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Former Kelowna top cop's public safety report zeros in on housing, RCMP staffing

Former Kelowna RCMP Supt. Bill McKinnon, hired by the city to study public safety, spoke to city council, Monday, Nov. 26, 2018.
November 26, 2018 - 4:18 PM

KELOWNA - Bill McKinnon’s message of getting help for the homeless didn’t resonate with at least one anti-supportive housing protester outside Kelowna city council chambers today.

McKinnon presented his report to council today, Nov. 26, that contained 26 recommendations on dealing with homelessness and crime problems downtown. It included strong support for people needing treatment and the need to educate the public in order to de-stigmatize those in need.

“You can provide treatment but until we have a roof over their heads, until we have that, we’re limited,” McKinnon told council. He said the city needed to take a proactive role in identifying where emergency shelters and supportive housing (where people transition from the street to being housed) should be located.

He also spoke about what a learning process it was for him to study the issue and how council, senior staff and the public needs to be educated on this whole complex issue.

After the presentation he spoke to media outside council chambers where a protester inturrupted and complained about supportive housing being moved into his neighbourhood.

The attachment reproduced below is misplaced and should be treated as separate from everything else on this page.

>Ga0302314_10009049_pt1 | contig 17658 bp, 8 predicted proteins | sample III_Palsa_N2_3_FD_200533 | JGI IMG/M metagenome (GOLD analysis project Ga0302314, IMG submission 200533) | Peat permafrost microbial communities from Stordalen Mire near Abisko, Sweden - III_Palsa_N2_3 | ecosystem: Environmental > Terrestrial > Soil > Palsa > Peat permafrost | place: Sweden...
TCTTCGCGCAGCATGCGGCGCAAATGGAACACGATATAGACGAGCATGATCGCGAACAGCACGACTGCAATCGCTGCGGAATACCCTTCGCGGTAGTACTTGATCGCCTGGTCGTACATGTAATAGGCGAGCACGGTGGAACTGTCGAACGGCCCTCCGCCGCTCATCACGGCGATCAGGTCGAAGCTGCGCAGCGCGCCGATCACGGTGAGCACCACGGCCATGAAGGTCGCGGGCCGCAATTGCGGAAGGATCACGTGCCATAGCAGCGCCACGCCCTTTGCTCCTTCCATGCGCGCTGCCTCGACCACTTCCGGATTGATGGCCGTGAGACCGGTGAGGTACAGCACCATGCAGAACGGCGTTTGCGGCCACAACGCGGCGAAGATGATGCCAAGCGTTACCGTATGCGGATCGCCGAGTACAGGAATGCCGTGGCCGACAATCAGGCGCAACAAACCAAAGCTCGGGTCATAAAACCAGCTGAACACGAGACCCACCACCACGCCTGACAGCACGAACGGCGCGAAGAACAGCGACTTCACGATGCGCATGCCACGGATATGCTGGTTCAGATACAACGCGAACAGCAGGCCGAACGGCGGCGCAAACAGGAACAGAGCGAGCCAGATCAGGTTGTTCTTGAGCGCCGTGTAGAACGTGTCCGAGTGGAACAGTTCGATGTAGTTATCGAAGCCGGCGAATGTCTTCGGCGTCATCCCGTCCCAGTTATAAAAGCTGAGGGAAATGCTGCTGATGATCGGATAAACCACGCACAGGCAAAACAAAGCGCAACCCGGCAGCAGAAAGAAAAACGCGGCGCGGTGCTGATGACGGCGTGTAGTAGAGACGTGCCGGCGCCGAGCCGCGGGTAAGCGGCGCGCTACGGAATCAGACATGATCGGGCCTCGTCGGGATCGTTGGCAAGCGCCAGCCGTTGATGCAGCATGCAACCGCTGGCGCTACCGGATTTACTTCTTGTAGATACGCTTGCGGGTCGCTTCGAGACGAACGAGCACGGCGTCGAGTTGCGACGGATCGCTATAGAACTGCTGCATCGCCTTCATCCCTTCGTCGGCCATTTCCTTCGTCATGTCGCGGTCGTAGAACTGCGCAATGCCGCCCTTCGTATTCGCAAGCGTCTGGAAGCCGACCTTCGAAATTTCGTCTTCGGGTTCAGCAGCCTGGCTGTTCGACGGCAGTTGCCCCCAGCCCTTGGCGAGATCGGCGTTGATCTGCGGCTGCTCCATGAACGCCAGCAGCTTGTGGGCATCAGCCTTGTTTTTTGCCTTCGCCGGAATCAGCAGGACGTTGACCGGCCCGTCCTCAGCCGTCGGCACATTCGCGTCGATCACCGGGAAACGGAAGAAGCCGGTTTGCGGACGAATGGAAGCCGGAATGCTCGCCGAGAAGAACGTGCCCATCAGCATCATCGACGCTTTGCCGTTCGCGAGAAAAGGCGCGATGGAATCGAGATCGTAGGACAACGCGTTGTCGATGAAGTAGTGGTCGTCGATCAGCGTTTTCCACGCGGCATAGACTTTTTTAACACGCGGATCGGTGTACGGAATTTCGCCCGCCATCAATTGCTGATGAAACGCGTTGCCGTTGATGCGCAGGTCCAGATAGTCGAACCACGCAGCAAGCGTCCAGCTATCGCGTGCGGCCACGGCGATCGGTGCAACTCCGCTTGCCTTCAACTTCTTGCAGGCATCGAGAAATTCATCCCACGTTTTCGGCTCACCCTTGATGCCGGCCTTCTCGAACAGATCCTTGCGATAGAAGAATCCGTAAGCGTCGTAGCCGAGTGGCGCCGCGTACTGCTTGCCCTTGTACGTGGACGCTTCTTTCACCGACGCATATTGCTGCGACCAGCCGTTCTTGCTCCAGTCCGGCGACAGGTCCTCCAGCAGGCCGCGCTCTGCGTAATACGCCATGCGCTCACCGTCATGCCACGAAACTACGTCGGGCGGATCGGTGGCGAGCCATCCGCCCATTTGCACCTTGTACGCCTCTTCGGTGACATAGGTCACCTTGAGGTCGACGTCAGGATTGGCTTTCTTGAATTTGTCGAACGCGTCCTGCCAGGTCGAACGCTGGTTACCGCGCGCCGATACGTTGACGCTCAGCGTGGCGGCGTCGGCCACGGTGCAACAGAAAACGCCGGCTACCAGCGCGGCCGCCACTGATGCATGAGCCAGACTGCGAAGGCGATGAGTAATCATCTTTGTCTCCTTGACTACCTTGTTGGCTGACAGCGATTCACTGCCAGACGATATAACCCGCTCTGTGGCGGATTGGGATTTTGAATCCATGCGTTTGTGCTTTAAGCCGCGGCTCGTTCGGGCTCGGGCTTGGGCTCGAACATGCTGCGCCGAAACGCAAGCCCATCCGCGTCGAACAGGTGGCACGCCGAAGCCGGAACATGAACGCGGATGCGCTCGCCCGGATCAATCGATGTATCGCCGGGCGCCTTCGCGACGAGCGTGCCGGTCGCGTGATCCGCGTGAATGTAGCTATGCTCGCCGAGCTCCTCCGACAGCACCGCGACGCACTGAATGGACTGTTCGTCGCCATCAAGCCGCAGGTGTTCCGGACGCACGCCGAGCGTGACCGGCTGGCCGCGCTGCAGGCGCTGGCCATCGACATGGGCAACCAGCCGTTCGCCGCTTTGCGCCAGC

At the same time, inside council chambers, a controversial rezoning application for a 52-unit supportive housing on Agassiz Road was given approval to move to public hearing. Some council members suggested the public hearing be held in larger venue given the amount of opposition expected.

Earlier, McKinnon had given council figures on the number of people in need – one to three per cent with opioid addictions, another four to five per cent with addictions to other drugs or alcohol and another five to seven per cent with mental health and other issues.

“We can’t create 20,000 beds,” he noted.

Council will look at where a recommended permanent safe injection site, emergency shelters and supportive housing should be located. Some shelters and supportive housing allow for on-site drug use.

He urged council to move quickly to lobby for a number of things, such as more treatment facilities and for a community court.

One of the biggest and most costly issues he pointed to is the lack of full RCMP staffing. Out of 188 officers, the local detachment was short 30 members due to an inability to bring in new hires and to cover for officers on leave.

As superintendent of the RCMP for 13 years, there wasn’t one year when he didn’t turn back more than $1 million to city hall because it was not spent on staff. McKinnon called for a different way of budgeting for RCMP.

“You need to risk manage,” he told council. “You need to go through the history. How much money came back to the city for the last 10 years?"

Deputy city manager Joe Creron told council some of McKinnon’s recommendations have been included for review in the upcoming budget and the city is looking at hiring more police officers.

McKinnon’s report was referred to staff for review and a report back in the new year.

To contact a reporter for this story, email Rob Munro or call 250-808-0143 or email the editor. You can also submit photos, videos or news tips to the newsroom and be entered to win a monthly prize draw.

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